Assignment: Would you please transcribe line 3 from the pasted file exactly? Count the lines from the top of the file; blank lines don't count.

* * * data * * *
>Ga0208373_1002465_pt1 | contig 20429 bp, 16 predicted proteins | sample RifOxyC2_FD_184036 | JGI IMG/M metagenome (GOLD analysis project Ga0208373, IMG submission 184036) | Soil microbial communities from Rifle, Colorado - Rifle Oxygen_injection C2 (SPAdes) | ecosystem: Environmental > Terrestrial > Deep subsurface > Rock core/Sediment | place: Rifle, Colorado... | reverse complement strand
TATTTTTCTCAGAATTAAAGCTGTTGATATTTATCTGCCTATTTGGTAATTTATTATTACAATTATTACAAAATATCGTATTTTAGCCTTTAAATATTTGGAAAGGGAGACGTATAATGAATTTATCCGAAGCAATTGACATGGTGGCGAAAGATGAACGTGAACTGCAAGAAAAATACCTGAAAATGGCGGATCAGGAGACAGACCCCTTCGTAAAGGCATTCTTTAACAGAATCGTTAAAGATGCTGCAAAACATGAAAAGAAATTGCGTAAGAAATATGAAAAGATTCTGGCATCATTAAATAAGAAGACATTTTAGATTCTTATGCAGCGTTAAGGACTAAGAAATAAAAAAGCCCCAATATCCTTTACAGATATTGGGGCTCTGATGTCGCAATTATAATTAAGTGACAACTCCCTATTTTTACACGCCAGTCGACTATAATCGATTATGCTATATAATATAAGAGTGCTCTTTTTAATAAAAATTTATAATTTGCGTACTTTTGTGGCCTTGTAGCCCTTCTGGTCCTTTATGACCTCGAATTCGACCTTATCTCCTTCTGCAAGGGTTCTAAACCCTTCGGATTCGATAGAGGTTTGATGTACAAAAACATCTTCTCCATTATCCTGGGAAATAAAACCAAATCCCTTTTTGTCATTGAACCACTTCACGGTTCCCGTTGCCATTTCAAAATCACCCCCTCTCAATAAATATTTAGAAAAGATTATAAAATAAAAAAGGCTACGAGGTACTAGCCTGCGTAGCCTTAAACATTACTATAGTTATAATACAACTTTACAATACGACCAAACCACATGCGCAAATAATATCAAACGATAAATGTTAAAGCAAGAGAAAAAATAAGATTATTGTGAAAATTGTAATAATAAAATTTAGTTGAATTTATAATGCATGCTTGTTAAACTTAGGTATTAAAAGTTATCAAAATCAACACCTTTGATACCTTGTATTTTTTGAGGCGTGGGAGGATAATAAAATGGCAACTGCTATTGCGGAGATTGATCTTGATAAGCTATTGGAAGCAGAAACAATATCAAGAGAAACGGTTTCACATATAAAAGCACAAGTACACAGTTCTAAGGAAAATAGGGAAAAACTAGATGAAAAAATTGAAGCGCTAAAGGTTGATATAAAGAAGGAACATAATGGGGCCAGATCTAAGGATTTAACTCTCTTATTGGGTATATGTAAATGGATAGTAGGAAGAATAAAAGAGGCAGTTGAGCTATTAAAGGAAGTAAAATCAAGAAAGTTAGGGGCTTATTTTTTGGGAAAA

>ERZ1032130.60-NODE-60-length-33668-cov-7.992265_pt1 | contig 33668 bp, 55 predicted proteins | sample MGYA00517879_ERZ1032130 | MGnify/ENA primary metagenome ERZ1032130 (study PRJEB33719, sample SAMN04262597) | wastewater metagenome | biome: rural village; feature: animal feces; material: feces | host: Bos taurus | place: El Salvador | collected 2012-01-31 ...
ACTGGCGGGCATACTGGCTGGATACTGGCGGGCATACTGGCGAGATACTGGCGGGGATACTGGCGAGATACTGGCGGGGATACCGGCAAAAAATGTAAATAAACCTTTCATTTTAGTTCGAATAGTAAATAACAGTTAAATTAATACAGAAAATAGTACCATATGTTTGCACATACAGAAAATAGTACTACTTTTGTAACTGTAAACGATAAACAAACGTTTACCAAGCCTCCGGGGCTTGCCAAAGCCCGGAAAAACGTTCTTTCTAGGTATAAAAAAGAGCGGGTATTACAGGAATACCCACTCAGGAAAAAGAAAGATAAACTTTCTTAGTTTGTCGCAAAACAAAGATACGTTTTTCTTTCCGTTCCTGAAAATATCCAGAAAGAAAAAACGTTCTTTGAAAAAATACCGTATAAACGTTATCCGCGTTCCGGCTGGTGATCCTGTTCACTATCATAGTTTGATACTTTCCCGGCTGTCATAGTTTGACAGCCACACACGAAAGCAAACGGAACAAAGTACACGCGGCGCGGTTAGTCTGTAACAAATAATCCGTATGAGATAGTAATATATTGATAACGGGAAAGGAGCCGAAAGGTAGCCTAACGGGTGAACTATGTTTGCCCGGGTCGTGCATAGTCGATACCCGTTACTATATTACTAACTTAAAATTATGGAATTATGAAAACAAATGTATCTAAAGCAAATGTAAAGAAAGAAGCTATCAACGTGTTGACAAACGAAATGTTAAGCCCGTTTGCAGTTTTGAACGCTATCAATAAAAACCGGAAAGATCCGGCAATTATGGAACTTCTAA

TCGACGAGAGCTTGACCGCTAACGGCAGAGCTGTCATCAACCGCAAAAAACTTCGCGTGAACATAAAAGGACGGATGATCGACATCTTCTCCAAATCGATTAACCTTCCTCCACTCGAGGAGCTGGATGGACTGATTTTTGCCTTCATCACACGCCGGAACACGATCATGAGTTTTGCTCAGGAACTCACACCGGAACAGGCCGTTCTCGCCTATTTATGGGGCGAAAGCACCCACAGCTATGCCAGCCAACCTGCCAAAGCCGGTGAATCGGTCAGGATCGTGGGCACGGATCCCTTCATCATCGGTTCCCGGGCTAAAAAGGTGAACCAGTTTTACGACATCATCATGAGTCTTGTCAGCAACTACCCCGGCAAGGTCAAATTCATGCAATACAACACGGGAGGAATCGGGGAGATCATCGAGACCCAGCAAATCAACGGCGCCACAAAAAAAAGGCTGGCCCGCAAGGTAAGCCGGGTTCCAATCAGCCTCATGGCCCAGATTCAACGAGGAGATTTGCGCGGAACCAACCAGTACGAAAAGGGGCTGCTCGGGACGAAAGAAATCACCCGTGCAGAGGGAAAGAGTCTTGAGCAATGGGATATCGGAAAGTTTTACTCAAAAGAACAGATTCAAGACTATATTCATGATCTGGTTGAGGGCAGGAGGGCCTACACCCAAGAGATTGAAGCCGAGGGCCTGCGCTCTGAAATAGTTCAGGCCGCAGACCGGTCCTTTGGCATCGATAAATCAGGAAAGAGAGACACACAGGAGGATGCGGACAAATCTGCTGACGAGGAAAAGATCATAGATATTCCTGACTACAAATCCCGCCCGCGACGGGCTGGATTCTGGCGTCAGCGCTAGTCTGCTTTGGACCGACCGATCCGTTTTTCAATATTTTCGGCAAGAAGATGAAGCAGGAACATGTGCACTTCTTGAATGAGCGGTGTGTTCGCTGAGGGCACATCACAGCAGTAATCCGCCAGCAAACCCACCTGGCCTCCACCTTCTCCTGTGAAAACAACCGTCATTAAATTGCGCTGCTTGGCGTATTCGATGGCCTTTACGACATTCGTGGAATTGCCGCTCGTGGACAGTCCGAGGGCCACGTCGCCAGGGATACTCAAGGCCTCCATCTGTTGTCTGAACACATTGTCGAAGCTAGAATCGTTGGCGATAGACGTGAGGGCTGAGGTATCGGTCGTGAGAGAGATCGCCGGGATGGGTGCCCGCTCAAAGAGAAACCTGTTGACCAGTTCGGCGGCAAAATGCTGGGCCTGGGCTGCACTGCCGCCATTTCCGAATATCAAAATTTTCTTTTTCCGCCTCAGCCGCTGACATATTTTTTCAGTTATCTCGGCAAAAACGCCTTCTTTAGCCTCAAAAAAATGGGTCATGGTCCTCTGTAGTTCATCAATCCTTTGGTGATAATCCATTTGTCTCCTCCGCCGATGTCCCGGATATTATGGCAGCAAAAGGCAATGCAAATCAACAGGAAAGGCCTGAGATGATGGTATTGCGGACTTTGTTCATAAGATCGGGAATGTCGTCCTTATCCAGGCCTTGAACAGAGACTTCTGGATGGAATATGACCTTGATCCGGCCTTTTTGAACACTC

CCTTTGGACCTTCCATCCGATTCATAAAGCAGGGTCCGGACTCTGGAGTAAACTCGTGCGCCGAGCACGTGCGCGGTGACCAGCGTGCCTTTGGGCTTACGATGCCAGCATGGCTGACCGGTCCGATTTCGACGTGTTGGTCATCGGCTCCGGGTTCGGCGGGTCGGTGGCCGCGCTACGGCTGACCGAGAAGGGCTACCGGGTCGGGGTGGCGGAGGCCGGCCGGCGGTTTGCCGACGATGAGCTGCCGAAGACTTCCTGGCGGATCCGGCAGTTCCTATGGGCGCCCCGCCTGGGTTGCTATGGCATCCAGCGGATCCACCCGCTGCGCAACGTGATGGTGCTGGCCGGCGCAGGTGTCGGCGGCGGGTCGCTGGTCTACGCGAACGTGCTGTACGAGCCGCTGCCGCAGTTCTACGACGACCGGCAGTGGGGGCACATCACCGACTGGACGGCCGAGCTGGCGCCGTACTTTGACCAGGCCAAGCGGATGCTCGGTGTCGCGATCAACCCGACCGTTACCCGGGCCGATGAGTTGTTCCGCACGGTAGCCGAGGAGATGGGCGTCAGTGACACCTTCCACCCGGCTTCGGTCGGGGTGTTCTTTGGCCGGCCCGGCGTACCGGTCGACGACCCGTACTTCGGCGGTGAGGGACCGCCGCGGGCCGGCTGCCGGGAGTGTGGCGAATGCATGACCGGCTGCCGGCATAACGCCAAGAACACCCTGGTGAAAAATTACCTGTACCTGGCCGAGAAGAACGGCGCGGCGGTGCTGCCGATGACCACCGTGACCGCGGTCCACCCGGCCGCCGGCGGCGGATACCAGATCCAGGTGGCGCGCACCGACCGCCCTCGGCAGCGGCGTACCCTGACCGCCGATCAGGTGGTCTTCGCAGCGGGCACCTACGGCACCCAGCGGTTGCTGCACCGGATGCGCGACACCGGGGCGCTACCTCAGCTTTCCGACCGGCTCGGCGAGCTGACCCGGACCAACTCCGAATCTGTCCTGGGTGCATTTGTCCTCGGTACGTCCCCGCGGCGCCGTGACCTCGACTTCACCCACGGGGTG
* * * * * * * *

>ERZ1032130.60-NODE-60-length-33668-cov-7.992265_pt1 | contig 33668 bp, 55 predicted proteins | sample MGYA00517879_ERZ1032130 | MGnify/ENA primary metagenome ERZ1032130 (study PRJEB33719, sample SAMN04262597) | wastewater metagenome | biome: rural village; feature: animal feces; material: feces | host: Bos taurus | place: El Salvador | collected 2012-01-31 ...